Blackheads

Medically Reviewed By William C. Lloyd III, MD, FACS
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What are blackheads?

Blackheads are a form of comedonal acne, which is a type of acne vulgaris—or acne for short. Acne is a skin condition that can be either inflammatory or non-inflammatory. Comedonal acne, including blackheads, is non-inflammatory.

The name, comedonal, comes from the term, comedo, which means pore. Pores are openings in the skin that contain a hair follicle and a sebaceous gland. The gland secretes an oil called sebum. The oil travels up from the bottom of the pore and out through the pore opening to moisturize the skin. Along the way, it picks up dead skin cells and carries them out of the pore to keep it clean. In comedonal acne, the oil and dead skin cells get trapped and form a plug.

Blackheads are one of two types of comedonal acne blemishes. The other type is whiteheads. Whiteheads occur when the opening of the plugged pore is closed at the surface. With blackheads, the clogged pore remains open. This allows air to cause a chemical reaction called oxidation, which causes the black color. The black is not dirt. Oxidation is the same reaction that causes apples, avocados and potatoes to darken on exposure to air. Open comedo is the medical name for a blackhead.

Blackheads are extremely common. Almost everyone will have an acne breakout at one point or another. It is the most common skin condition in the United States. Acne is more likely to be a problem for people whose parents also had breakouts.

Blackheads can occur at any point during life, but they are more common in teenagers and young adults. The exact reason for this is unclear. Experts believe changing hormone levels likely play a role, as does excess oil production. It is a myth that poor hygiene causes acne.

Blackheads on the nose, cheeks and face are common. But they can also appear on the chest, back and shoulders. They usually heal slowly and resolve on their own. Self-treatment can help them heal quicker and prevent new ones from developing. For mild breakouts, over-the-counter products containing benzoyl peroxide or salicylic are often effective. See your doctor if you still have blackheads after eight weeks of use. Prescription medicines or blackhead extraction may be necessary. Removing blackheads yourself can lead to worsening acne problems and scarring.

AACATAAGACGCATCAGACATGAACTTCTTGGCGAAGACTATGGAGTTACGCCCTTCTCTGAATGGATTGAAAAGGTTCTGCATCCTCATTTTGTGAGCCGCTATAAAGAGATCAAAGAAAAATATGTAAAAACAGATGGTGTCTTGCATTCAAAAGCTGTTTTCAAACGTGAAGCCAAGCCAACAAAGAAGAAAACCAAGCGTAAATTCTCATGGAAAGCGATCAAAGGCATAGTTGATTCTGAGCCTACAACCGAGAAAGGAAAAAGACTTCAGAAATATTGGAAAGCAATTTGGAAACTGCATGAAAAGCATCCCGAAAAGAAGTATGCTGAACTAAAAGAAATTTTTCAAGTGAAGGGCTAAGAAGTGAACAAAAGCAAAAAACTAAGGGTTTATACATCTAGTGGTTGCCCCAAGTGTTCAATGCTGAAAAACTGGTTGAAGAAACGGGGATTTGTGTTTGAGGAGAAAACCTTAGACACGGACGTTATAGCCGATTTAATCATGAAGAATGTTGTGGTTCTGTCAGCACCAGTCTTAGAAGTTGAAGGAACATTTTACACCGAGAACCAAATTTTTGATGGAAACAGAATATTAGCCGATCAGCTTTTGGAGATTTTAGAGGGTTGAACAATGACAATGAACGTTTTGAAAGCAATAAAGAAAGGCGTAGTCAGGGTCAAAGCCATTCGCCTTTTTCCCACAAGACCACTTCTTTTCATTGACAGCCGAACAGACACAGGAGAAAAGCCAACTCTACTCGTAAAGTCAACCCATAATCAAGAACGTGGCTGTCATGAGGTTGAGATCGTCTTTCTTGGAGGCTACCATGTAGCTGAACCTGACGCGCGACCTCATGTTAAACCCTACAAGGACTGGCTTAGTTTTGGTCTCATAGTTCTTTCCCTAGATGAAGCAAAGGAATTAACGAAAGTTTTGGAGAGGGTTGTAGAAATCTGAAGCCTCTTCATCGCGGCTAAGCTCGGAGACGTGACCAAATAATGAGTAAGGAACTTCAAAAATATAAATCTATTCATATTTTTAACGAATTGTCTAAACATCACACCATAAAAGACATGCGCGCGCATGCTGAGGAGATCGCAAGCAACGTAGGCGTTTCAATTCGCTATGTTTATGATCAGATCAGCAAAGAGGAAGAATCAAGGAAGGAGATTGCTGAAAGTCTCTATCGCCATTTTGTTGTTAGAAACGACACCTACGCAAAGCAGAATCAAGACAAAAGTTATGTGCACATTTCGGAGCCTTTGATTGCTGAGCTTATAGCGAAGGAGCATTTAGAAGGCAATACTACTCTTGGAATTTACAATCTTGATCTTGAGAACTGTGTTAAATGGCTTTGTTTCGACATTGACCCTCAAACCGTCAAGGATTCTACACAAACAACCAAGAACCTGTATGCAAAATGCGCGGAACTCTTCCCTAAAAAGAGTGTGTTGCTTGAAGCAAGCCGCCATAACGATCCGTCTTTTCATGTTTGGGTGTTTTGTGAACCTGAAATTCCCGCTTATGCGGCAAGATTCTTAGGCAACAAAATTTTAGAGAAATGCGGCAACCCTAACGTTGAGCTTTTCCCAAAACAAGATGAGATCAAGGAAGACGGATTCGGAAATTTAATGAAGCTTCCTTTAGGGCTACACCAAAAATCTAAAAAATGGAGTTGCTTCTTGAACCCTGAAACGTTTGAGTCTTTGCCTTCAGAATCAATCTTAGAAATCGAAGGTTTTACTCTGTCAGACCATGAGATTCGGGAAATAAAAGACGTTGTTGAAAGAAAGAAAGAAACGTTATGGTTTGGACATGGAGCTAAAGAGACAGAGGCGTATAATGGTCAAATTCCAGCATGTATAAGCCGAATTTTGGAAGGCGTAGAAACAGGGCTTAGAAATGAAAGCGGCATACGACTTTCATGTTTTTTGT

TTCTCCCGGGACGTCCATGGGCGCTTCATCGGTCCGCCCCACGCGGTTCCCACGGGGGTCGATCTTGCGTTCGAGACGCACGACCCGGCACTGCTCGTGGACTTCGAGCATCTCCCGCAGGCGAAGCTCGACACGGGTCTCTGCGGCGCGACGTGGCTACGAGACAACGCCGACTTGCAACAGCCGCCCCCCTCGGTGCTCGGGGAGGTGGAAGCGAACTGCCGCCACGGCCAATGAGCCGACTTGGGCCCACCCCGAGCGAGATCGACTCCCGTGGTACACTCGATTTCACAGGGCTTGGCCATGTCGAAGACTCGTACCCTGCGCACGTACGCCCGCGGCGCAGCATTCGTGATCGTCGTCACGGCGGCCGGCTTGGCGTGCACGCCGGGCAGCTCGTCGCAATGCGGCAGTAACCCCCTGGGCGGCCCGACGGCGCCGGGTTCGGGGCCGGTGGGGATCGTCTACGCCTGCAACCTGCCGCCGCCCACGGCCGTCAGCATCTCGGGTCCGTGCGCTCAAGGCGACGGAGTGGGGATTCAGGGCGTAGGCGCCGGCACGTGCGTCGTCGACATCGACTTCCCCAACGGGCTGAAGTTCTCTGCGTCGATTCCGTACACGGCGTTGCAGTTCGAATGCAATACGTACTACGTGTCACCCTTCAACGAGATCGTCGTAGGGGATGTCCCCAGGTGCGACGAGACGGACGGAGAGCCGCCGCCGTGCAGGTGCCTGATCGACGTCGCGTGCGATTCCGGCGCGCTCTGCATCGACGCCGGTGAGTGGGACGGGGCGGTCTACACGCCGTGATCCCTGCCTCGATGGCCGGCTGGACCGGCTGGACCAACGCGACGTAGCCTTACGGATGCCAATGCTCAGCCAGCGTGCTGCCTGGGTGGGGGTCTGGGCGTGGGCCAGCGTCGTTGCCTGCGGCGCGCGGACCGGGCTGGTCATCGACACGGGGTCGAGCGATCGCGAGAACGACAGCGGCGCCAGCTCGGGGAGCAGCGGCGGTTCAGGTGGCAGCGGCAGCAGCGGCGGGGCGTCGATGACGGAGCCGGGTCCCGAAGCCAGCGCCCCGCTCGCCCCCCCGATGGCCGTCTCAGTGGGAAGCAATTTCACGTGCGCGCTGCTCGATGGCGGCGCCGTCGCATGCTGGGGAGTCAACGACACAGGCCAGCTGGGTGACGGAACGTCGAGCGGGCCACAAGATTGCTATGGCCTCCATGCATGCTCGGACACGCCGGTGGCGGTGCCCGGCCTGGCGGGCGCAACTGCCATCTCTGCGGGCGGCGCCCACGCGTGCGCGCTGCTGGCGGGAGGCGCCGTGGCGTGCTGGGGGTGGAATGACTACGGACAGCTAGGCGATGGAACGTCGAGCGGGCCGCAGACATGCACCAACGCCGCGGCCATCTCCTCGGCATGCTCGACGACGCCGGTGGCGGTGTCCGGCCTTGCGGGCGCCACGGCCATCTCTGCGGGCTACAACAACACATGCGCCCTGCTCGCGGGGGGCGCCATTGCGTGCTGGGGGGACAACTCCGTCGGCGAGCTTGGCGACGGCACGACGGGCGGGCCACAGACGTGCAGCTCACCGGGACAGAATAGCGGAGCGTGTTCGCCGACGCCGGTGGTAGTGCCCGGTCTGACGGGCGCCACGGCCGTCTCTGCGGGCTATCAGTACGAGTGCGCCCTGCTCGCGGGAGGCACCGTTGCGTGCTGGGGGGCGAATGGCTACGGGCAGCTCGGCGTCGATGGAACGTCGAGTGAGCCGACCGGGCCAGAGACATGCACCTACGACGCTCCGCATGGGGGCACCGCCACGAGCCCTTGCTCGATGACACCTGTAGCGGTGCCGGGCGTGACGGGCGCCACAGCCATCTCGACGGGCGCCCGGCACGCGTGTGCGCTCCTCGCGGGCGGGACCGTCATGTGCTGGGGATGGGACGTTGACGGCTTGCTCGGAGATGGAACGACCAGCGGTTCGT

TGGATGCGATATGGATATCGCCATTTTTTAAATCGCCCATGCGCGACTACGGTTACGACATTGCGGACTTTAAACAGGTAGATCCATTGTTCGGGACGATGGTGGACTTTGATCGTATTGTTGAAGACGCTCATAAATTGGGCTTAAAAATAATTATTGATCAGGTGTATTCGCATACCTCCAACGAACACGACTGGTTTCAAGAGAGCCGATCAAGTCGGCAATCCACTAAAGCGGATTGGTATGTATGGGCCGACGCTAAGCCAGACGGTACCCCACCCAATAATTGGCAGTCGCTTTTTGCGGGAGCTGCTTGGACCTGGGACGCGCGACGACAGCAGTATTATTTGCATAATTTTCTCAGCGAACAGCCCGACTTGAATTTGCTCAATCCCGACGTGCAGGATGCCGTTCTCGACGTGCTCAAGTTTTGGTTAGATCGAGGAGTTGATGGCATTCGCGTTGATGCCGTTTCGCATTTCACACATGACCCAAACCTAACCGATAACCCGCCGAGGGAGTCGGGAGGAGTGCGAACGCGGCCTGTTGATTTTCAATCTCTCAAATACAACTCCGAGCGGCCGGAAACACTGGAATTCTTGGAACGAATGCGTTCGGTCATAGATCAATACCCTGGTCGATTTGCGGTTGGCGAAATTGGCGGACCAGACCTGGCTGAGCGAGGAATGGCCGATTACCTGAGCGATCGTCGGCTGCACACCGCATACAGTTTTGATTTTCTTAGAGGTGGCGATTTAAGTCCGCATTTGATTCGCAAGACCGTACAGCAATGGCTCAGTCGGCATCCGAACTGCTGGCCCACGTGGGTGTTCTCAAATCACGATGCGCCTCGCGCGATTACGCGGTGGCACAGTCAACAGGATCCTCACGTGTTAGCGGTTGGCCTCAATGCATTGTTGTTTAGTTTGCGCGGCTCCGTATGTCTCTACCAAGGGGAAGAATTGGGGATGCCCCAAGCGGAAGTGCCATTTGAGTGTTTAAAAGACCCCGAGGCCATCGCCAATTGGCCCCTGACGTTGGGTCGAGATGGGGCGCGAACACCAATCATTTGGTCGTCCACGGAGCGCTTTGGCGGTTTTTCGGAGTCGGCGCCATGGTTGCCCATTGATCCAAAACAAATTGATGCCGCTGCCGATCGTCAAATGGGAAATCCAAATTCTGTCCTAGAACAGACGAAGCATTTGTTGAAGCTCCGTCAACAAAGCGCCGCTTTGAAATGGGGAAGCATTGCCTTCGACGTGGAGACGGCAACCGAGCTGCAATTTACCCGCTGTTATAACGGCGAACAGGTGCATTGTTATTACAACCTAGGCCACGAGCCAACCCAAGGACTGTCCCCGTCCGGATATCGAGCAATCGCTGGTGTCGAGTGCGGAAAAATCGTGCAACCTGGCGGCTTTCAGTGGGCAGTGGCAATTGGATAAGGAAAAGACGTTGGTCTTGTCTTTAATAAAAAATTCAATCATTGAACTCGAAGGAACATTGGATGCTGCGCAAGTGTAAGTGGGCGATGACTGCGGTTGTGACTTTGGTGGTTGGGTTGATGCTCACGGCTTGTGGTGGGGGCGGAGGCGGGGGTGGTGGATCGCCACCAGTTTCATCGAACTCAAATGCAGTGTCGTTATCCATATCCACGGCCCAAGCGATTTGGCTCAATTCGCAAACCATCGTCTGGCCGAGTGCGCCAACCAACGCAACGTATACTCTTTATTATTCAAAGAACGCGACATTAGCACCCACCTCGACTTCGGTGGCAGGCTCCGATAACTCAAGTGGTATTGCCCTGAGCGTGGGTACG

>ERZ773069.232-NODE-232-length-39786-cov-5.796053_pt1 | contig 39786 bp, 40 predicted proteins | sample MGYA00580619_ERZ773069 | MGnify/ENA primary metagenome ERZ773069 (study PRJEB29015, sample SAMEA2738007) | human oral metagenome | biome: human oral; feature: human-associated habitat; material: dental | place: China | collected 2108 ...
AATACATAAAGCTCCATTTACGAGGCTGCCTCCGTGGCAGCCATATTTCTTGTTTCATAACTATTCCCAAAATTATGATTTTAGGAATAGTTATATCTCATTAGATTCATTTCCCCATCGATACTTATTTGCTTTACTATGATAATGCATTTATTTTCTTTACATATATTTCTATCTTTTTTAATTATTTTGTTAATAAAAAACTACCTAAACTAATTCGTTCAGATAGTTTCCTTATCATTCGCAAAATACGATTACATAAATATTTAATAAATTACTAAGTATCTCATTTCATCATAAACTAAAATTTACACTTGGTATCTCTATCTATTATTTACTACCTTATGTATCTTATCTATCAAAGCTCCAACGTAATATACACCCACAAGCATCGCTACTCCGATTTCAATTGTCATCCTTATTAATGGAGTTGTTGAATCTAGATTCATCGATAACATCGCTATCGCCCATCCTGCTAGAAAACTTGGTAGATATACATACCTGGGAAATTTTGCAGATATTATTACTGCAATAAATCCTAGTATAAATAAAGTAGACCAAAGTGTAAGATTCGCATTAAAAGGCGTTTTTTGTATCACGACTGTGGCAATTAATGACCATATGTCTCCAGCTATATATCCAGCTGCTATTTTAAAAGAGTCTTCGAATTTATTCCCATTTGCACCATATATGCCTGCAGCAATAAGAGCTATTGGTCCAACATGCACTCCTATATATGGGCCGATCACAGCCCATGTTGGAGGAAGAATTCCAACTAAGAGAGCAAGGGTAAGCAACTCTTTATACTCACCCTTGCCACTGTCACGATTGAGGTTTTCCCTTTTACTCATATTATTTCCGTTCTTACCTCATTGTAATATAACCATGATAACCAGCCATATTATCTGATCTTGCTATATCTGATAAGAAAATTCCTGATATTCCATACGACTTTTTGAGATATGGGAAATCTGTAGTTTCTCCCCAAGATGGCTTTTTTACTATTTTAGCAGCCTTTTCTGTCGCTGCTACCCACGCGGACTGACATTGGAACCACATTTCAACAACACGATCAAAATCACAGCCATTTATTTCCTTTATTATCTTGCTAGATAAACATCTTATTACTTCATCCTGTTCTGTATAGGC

What are the symptoms of blackheads?

Blackheads can occur anywhere, but they most often show up on body parts with a high concentration of oil glands. This includes the face, chest, upper back, and shoulders.

Common symptoms of blackheads

Blackheads look like dark, black or dirt-filled pores. This is the result of the pore remaining open at the skin surface, allowing oxidation of the plug. It is not actual dirt in the pore. The skin around blackheads can become red or inflamed due to irritation.

Seeing a doctor can be helpful when you have an ongoing problem with blackheads. Dermatologists have the expertise to diagnose and treat conditions that affect the skin, including acne.

What do blackheads look like?

Blackheads appear as small, dark blemishes that look like dirt in the pores. However, the dark color is actually the result of oxidation of the plugged pore caused by a small opening at the skin surface.

Closed up of pimple blackheads on face
Getty
Closed up of pimple blackheads on nose and lips
Getty

What causes blackheads?